Nicaragua and El Salvador

Your Nicaragua articles of Oct. 16 and 17 were fortuitously timed to reinforce my conclusions about Nicaragua.

As a part of a group of 10 Christians from Northridge-Granada Hills, I spent two weeks in Nicaragua and Guatemala, returning Oct. 13. Five days were spent working on a housing project for Habitat for Humanity, in a little village named La Aduana about 45 kilometers south of Managua.

We did not meet with any of the comandantes ; however, we did meet with an official, a woman in the equivalent of the Department of Health and Human Services, in Nicaragua, who talked with great animation about the improvements in health care, immunization of the population against smallpox, diphtheria and other diseases and the problems associated with caring for 250,000 displaced persons because of the war with the Contras, and 16,000 war orphans.

We found the people to be friendly, not afraid to talk to Americans, and, particularly the campesinos at La Aduana, glad to have us among them. The children of the school at La Aduana wrote letters of thanks that very same day we gave them little gifts of pencils, pens, notebook paper and other school supplies.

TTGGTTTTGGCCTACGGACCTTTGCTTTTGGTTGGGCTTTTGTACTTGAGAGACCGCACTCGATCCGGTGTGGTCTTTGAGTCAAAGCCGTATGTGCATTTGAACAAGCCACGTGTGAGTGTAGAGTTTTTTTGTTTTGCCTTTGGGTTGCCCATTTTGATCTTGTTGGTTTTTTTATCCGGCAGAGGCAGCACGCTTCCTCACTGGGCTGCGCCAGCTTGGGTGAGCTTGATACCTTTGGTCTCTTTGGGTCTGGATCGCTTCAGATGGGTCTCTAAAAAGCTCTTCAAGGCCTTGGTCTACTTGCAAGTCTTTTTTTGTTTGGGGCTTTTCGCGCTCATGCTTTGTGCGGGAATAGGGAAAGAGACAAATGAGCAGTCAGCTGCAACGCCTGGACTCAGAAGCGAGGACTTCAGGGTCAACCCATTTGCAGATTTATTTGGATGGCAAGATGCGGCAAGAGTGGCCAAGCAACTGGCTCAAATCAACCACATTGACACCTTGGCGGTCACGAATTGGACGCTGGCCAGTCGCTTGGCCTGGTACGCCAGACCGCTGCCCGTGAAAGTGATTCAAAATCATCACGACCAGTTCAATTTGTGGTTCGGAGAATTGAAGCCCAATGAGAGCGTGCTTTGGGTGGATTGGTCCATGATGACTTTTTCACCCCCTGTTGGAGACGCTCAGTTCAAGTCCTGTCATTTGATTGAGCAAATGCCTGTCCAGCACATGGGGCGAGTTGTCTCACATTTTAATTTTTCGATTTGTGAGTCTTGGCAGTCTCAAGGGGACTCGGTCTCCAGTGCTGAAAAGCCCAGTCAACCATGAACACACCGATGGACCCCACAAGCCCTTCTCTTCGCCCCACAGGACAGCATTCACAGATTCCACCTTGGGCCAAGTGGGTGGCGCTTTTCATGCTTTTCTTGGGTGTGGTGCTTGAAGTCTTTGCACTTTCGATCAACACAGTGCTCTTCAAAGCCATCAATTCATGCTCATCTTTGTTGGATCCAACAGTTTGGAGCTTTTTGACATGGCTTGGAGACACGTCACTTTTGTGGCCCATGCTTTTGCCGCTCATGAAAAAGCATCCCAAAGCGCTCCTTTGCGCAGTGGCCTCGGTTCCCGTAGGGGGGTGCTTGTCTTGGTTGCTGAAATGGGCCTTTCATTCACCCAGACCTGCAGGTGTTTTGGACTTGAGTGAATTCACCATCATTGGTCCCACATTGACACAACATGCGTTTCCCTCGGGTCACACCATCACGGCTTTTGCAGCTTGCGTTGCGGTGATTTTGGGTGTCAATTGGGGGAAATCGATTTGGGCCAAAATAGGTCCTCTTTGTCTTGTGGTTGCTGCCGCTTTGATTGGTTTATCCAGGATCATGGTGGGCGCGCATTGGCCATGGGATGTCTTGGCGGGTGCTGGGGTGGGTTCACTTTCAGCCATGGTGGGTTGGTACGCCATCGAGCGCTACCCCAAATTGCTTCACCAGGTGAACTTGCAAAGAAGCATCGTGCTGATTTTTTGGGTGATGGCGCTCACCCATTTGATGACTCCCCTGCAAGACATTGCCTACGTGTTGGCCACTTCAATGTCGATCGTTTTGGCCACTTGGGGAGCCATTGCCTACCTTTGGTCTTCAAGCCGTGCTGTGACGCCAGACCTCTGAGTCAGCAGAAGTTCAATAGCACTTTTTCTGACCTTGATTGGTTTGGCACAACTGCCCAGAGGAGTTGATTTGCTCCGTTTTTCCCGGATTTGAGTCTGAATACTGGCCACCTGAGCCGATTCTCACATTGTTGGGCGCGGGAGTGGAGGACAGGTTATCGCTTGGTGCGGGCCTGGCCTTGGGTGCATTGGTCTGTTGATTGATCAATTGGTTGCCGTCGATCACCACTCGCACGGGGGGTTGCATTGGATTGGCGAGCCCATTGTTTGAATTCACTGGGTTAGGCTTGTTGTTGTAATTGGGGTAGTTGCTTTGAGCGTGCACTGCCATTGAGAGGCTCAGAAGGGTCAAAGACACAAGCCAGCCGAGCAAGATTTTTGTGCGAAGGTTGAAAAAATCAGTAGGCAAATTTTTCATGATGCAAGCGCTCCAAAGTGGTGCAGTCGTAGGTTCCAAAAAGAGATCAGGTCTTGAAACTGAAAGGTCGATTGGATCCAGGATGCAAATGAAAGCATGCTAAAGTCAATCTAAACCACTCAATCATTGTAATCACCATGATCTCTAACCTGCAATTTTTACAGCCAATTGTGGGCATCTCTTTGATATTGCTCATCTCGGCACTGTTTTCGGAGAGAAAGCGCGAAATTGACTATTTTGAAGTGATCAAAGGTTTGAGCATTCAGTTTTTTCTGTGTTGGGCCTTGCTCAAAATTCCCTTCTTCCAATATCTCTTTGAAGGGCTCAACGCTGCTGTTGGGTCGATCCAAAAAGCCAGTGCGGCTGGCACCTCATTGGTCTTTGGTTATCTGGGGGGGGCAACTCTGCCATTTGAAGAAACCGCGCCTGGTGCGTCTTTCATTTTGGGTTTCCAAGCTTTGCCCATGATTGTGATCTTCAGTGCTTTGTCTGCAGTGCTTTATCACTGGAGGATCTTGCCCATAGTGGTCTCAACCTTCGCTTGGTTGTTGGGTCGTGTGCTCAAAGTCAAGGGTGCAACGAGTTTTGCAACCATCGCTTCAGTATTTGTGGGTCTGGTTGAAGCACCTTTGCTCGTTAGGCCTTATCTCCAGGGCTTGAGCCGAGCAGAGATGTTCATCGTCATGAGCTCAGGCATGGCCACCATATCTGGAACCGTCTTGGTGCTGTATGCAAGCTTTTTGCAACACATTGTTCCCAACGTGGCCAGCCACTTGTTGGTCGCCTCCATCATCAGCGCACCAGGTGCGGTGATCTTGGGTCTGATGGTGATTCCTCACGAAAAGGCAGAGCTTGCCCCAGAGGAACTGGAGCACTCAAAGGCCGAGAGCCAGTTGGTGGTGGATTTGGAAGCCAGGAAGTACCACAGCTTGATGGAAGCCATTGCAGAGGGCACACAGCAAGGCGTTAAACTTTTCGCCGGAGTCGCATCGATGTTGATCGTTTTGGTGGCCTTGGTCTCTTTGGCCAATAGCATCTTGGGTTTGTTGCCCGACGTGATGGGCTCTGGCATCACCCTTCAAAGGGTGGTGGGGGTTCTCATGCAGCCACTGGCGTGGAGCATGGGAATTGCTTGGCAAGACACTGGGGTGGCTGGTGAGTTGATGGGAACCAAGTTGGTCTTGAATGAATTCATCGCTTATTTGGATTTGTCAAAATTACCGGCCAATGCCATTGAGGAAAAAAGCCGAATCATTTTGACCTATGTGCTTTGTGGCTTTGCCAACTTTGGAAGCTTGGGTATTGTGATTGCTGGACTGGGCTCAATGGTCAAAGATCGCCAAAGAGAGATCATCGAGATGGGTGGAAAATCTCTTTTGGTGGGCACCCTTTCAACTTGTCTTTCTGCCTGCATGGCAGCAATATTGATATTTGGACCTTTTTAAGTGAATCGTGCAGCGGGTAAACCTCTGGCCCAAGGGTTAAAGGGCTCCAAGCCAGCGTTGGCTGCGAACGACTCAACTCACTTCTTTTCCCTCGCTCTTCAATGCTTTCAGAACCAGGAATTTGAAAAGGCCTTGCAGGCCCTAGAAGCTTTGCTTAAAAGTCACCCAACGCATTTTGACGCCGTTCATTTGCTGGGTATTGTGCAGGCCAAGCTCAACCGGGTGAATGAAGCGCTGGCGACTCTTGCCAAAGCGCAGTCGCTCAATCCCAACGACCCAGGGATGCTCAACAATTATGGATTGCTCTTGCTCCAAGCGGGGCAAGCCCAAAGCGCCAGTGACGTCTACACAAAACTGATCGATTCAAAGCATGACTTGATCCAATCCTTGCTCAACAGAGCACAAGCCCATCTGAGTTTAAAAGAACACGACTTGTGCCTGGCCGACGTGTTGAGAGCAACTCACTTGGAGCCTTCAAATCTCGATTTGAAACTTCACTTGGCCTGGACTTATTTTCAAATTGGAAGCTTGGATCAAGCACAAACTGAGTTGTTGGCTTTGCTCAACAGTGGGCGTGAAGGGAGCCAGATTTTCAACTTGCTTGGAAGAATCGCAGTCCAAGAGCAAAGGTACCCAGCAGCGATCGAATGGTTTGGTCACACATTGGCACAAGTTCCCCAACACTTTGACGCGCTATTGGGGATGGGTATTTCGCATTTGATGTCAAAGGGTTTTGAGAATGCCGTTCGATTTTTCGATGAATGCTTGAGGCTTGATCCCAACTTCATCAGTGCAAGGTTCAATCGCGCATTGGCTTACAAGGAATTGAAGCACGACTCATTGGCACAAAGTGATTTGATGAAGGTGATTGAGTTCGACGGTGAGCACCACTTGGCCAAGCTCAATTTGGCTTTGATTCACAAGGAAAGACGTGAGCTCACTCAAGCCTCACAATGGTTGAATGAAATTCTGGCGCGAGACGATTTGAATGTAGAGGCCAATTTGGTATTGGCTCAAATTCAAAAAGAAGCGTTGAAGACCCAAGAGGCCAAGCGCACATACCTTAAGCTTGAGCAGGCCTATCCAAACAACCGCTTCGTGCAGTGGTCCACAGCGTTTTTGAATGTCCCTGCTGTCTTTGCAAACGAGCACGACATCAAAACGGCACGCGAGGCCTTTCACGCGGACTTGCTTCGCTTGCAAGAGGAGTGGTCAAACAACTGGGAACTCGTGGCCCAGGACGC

Although U.S. policy finds the Sandinistas not to our liking, I am convinced that we will not soon overthrow them and replace them with anything that the populace would accept. As a middle-of-the-road American who has never voted for a Democrat for President in my 55 years, if George Bush does not clarify his position on Nicaragua and declare his intention to end the boycott and support of the Contras, he will not get my vote.



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